“[Quick service] is probably going to do the best because they have done a better job of everything from drive-thru to pick up to delivery,” he says. “So, we think [quick service] is better positioned than fast-casual or white tablecloth. But it is going to require even for them a pivot.”

“Of course it’s going to be challenging. It’s going to be challenging for every single restaurant out there,” says Zach Flanzman, Brown Bag Seafood’s chief strategy officer. “But a lot of times we don’t have a big challenge going on and we’re lucky. So, when it comes to figuring out what we do in these circumstances, it’s part of the job, too.”

In the meantime, operators should focus on trimming costs and holding onto their teams: “People first because they are what keeps you in business, not your customers, but your people, your crews, your staff,” he says.

In light of his projection of a short-lived downturn, Stibel recommends brands start preparing now for brighter days ahead. They can keep tipped workers by moving them to support more robust delivery programs. And he says he’s working with some clients on a restaurant month—a beefed up version of the restaurant weeks held across U.S. cities.

“Why not create national restaurant month? Why not get ahead of this?” he says. “Do we know what month it will be? No, but we can start planning it now.”

While the entire nation braces for widespread job losses across industries, quick-service restaurants can step in and offer a sense of normalcy, says Justin Mink, SVP of sales at marketing and technology firm Scorpion.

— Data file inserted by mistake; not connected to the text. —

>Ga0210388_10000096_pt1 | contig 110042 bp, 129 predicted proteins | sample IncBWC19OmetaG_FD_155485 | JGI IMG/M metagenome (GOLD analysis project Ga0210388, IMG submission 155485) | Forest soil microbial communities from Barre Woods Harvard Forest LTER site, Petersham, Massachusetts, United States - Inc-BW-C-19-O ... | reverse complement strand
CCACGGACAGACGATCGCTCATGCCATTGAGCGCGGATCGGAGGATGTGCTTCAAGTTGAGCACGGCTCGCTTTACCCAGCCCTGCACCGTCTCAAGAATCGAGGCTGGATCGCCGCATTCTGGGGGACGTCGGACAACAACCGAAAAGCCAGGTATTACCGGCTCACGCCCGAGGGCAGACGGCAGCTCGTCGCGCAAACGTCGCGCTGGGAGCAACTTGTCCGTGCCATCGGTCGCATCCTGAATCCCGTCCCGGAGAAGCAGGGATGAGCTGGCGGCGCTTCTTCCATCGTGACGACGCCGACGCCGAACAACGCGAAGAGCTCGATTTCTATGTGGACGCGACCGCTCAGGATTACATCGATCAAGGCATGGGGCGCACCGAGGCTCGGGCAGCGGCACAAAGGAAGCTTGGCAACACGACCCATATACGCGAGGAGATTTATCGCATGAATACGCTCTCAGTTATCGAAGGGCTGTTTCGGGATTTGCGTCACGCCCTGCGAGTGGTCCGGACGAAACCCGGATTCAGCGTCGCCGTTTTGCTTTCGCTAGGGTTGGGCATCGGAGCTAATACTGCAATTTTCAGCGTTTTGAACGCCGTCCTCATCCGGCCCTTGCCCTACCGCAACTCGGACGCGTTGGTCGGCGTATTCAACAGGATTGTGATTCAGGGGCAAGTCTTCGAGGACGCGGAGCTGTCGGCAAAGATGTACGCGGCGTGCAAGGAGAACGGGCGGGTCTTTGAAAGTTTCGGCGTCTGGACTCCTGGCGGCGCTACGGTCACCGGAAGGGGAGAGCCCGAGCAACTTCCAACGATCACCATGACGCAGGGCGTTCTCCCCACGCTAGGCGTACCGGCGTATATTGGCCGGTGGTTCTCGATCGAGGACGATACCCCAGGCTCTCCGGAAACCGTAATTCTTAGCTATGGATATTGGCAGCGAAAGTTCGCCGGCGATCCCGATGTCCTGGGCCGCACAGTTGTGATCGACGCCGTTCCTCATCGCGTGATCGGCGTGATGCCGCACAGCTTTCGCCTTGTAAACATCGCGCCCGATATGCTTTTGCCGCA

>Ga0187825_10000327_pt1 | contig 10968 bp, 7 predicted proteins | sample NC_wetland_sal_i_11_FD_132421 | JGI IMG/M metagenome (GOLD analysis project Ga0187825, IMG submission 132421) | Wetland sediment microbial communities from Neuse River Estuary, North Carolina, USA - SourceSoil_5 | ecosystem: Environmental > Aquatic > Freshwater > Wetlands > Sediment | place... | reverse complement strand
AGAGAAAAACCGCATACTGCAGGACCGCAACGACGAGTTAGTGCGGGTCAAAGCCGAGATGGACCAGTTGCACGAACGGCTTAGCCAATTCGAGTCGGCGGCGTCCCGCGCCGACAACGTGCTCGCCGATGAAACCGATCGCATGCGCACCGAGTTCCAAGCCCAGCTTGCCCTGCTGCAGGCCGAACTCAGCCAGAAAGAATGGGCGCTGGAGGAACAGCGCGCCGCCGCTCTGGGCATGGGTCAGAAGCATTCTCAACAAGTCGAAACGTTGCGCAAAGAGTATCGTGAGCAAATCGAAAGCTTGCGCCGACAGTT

Something as simple as a trip to a drive thru might provide an affordable distraction for families—particularly in an era when millions are cooped up at home for days on end.

“It’s the simple pleasures, like a frosty. It’s 99 cents,” Mink says. “It’s something you can do with the family and make your kids happy. It’s a treat. I just think the whole value equation and what people care about is going to maybe be flipped on its head now.”

As uncertain as these times are, many restaurants are working to hold onto the staff they have.

Washington, D.C-based fast casual &pizza has expanded sick leave for employees and waived waiting periods for health care coverage for new employees. The company has also increased hourly wages by a buck, promised unlimited pizza to employees and their families and is offering 14 days of “health and safety” pay for any worker who suspects they have coronavirus.

Likewise, Chicago’s Brown Bag Seafood is working to support—and retain its 75 or so hourly employees. The company has committed to paying 70 percent of hours workers lose from business slowdown or for time needed to care for themselves or family.

CEO Donna Lee says the company has built a culture around open communication. During these times, leaders are working to calmly make and communicate decisions on how to proceed.

Brown Bag Seafood has worked to be there for employees, “letting them know exactly what the plan is going forward with the information that we know and communicating that to them in a very human way, not in a way that’s like here’s a piece of paper on a window, here’s what’s going on with your life,” Lee explains to QSR. “We brought everybody together to tell them what the plan was and had something of a town hall if you will. And I think that it put a lot of people at ease.”

Zach Flanzman, the company’s chief strategy officer, says the 70 percent commitment means hourly workers can count on making their next rent payment. The brand will also pay salaried workers at their full rates.

“Of course it’s going to be challenging. It’s going to be challenging for every single restaurant out there,” Flanzman says. “But a lot of times we don’t have a big challenge going on and we’re lucky. So, when it comes to figuring out what we do in these circumstances, it’s part of the job, too.”